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These two Greensboro octogenarians are thankful for one thing: 'each other'

These two Greensboro octogenarians are thankful for one thing: 'each other'

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GREENSBORO — There’s been a new addition to the family since Bill and Shirley Shaffstall said “I do” two years ago.

They call him Tiger.

“He’s everywhere,” she said of the striped gray cat now lazily looking at Bill as he places a train decorated with lights on tracks that encircle the base of their Christmas tree.

Since meeting and marrying two years ago, the two octogenarians finish each other’s sentences and thoughts.

Before a judge, in a nondescript room at the Guilford County magistrate’s office for privacy, the two promised to take care of each other.

That took on a new meaning for Shirley this summer when Bill took her camping for the first time. He used to go a lot when he owned a camper. They bought a tent so she could get the feel of sleeping under the stars.

But it brought more adventure than they expected.

He had been sitting on a bench when he noticed something on his back.

A tick. A large one.

While squinting her eye, she pulled it off.

He ended up in the emergency room with her by his side.

“I wouldn’t have wanted to go through that with anybody else,” he said with a laugh. “I’m thankful we found each other.”


The two — he was 83 and she 82 at the time — had known each other for just three months when Bill proposed. It was at the end of spring 2019 when Bill noticed Shirley in front of the mailboxes at the entrance to their mobile home park.

The day they met, Bill said “Hello.”

“I talk to just about everybody,” Shirley would later say, with a wink and a smile.

A widower and former Army member, Bill had moved from his native Ohio to Winston-Salem to be with his daughter and grandchildren. A few years earlier, he had lost his high school sweetheart and wife of 54 years.

His daughter eventually moved from Winston-Salem to Greensboro and settled into a quiet mobile home park with tidy yards. She used to talk about a friendly woman who the neighborhood kids called “Grandma.”

Shirley had retired from the hospitality department at Moses Cone Hospital. She grew up in Greenville, S.C., and moved to Richmond, Va., to be closer to her ailing mother. It was there she met her first husband. They later followed family to Greensboro.

She became a widow in 2017 after 32 years of marriage. Her husband spent the last decade or so of his life confined to a nursing home after a stroke.

“I didn’t have a boyfriend,” she said, “and didn’t want one.”


Bill and Shirley realized they lived a few houses and a turn down a street away from each other.

Soon, he was joining her on walks when she came past his yard.

She dropped off plates of food.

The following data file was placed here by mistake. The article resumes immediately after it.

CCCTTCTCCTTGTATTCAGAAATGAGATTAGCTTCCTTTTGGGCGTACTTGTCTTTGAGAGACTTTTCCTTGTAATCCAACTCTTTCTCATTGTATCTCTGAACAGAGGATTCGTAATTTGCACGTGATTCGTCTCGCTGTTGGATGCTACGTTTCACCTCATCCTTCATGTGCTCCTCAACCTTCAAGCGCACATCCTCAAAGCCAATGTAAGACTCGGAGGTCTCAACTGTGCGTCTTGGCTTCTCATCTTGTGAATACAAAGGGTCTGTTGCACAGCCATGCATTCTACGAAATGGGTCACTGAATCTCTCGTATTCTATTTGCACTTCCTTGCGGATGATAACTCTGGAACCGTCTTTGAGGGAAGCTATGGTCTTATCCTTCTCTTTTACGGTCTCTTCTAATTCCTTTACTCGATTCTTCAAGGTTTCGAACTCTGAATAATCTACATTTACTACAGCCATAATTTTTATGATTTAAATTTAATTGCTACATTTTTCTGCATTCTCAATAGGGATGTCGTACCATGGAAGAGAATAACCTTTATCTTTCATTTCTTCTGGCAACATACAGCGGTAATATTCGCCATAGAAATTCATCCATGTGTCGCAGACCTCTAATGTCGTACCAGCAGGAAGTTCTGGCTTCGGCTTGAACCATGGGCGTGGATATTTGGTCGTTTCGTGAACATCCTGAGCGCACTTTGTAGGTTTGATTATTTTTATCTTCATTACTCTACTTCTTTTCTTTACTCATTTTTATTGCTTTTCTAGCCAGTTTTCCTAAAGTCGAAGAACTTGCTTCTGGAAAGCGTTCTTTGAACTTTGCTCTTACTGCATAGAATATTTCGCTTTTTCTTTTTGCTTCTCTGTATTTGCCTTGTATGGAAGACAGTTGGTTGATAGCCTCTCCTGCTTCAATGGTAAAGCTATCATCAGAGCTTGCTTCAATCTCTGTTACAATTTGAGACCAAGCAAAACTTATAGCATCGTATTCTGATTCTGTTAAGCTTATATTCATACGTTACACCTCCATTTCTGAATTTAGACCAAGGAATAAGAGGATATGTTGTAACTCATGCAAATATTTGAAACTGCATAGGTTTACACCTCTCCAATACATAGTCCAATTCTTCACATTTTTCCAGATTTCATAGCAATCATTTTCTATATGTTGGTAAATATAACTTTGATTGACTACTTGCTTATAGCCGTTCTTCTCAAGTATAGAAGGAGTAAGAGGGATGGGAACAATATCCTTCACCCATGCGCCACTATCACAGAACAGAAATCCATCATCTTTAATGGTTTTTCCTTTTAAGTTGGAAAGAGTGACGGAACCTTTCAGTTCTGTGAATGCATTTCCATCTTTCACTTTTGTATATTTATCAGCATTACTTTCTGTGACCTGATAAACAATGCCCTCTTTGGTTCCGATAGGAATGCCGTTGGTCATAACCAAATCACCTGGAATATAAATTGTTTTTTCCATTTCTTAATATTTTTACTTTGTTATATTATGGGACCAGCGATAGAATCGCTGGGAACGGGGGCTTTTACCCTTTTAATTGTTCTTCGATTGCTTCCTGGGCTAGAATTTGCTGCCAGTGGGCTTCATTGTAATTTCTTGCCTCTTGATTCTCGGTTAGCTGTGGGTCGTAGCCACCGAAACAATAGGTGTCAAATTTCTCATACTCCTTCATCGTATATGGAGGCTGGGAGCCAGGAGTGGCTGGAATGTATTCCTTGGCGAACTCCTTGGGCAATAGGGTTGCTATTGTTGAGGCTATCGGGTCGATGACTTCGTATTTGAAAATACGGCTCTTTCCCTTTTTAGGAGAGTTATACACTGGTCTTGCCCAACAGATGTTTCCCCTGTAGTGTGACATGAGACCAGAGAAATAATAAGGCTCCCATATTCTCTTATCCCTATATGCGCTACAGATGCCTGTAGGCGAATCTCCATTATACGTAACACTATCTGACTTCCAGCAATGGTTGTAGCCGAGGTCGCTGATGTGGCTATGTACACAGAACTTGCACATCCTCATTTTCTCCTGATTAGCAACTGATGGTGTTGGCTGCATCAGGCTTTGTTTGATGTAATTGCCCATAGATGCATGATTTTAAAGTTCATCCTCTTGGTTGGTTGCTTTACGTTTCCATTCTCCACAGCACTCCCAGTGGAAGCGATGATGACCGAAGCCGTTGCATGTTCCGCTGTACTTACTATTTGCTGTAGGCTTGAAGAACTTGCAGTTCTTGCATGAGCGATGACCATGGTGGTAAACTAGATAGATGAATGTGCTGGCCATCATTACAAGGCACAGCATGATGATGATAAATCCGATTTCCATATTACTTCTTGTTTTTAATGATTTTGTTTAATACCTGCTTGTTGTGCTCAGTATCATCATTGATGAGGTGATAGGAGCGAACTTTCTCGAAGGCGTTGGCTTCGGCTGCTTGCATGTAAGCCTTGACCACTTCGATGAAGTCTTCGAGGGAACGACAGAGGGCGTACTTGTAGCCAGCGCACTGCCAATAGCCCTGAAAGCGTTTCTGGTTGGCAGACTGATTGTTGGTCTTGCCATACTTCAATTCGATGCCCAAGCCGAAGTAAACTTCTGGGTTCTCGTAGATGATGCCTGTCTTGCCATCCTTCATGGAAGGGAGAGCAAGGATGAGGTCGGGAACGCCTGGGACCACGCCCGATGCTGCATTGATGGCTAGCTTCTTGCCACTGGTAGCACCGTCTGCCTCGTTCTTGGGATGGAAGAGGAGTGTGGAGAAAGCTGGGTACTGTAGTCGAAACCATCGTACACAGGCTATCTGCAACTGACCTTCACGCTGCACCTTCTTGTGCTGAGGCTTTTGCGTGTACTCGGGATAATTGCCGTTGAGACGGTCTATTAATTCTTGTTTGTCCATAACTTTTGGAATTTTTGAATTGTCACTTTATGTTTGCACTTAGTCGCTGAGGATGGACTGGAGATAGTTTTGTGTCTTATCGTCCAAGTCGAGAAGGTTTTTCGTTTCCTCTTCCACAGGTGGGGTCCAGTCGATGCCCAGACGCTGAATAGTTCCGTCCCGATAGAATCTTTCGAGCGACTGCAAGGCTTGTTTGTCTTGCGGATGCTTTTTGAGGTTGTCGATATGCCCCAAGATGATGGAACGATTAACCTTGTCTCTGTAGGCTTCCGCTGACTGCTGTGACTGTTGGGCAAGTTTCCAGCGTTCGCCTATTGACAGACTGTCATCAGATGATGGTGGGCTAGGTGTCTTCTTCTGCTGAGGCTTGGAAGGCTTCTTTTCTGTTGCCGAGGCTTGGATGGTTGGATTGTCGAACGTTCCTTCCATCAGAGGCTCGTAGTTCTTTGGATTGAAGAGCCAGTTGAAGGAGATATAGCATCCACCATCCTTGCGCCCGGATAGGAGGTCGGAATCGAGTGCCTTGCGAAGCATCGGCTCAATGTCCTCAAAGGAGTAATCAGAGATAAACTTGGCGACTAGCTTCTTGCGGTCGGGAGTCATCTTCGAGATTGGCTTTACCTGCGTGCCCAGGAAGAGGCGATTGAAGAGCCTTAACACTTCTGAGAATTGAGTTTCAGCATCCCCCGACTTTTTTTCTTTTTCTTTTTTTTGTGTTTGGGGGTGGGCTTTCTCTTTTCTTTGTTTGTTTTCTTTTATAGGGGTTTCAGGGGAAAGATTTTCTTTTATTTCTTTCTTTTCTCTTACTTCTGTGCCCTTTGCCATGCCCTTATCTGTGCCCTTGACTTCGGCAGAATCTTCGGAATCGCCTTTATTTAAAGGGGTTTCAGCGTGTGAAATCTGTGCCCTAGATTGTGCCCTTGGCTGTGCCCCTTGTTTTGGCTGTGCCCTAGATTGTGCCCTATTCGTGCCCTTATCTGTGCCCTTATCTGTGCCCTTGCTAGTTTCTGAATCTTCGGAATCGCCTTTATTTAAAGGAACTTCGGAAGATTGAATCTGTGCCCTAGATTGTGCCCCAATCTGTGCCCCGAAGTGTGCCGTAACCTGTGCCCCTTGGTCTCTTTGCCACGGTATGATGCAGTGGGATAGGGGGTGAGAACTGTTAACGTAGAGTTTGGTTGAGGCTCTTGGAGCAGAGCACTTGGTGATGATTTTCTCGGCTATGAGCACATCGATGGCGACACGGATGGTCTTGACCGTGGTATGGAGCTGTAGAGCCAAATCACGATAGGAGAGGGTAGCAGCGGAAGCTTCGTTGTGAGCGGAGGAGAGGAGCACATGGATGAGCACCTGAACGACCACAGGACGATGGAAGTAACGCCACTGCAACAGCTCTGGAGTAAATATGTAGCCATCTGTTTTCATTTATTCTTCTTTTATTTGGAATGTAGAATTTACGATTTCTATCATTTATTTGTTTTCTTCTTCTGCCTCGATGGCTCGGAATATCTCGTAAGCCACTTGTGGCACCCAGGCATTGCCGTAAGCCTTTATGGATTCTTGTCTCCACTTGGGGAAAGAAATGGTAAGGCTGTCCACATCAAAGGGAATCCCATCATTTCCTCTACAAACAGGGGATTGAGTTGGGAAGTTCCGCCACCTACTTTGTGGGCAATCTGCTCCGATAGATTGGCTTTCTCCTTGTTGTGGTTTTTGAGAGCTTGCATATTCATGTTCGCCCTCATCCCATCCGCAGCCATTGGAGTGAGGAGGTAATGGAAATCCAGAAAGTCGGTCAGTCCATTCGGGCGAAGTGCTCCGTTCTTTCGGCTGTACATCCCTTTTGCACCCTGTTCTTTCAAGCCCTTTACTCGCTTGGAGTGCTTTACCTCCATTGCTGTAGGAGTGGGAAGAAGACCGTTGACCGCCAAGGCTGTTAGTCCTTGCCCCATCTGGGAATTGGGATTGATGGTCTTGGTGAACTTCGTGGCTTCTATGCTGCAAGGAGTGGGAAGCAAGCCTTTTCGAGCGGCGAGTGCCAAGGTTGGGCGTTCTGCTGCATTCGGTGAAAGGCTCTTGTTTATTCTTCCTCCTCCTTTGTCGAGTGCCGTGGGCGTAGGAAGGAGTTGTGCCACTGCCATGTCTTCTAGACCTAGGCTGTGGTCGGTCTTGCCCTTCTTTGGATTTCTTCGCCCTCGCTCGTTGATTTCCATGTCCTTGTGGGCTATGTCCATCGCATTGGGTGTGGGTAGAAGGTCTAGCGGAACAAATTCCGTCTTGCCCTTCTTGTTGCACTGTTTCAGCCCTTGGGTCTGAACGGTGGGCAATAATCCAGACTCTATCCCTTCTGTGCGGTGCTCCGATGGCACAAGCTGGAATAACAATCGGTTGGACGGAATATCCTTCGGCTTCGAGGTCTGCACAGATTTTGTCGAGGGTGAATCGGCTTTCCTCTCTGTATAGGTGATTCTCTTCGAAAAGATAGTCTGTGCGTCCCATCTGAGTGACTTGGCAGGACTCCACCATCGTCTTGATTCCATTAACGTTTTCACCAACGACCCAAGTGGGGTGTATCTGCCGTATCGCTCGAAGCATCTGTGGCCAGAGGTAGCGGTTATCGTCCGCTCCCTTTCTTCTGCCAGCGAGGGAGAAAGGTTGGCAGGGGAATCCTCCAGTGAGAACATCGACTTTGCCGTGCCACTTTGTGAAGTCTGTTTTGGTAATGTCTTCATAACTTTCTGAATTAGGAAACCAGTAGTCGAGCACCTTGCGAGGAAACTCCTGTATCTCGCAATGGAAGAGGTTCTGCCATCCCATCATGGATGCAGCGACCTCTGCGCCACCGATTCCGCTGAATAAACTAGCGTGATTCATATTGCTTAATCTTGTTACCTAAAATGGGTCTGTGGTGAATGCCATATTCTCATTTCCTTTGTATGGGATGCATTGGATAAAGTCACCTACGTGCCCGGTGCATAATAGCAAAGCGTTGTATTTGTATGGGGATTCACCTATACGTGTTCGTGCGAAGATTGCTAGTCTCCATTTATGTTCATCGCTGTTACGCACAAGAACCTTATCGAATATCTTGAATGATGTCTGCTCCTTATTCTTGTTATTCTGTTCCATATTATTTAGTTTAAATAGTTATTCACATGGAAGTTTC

One day they hugged.

“I knew she was the one person I wanted to spend the rest of my life with,” Bill said.

They bonded over Randy Travis concerts on DVD.

She liked to talk. He liked to hold her hand.

One day in early September, they were sitting in his living room.

“I said, ‘What if I asked you to marry me?’ “ he recalled.

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She sat there, speechless for once.

“Oh, I’m not sure,” she replied.

“I’m asking you.”


Now, they’ll be together forever.

“I know he cares for me,” Shirley said. “I like that and I feel the same way.”


Some people told them to take their time.

They didn’t listen. Not to them, anyway.

“I talked to the Lord about it,” Shirley explained. “I felt like God had sent me to him.”

They picked out wedding rings at Walmart.

After Bill paid for them, the couple sat in the parking lot with the bag on the seat between them.

“I said, ‘It’s typical when you get engaged to put on the ring,’” he recalled telling her. Then he slipped it on her finger.

She stood misty-eyed before that judge on Oct. 19, in the off-white dress her granddaughter helped her pick out from Roses, the department store.

Bill chose a blazer Shirley liked, and church slacks that were hanging in the closet.

They decided on marrying before the justice of the peace because the preacher they wanted was busy. Besides, they were committed to the date.

There was a long pause and then laughter when the judge asked Bill if he took Shirley as his bride and he hadn’t realized it was time to speak up because he was gazing into her eyes.

“I do,” he said.

Her “I do” came with tears.

“William,” the judge said to him, “you may now kiss your bride.”

Which he did to the delight of those surrounding them.

It was on to the Waffle House for breakfast.

Later, a reception in a private room at the Golden Corral on Lawndale with friends and family.

With an overnight bag in the back of their car, they left for their honeymoon.


Since then, they’ve settled into a routine of Walmart, where Shirley socializes as she shops — “You don’t have to tell on me,” she laughingly whispers her husband’s way — and church every Sunday.

And the doctor’s office.

“Starting the day after, we’ve had a lot of those,” Bill said of the visits.

The trips have all been mostly minor.

Shirley said she’s found the perfect mate for her. She jokes with Bill as married couples do — “He drives way too fast,” she said, mimicking his hands on an imaginary steering wheel.

“You can marry the wrong person,” Shirley said. “I would say I’m blessed.”

Bill says nothing has changed the past two years. Occasionally, people ask about the couple and he replies with a laugh.

“I keep telling people we are just two old people taking care of each other,” he said.

Contact Nancy McLaughlin at 336-373-7049 and follow @nmclaughlinNR on Twitter.


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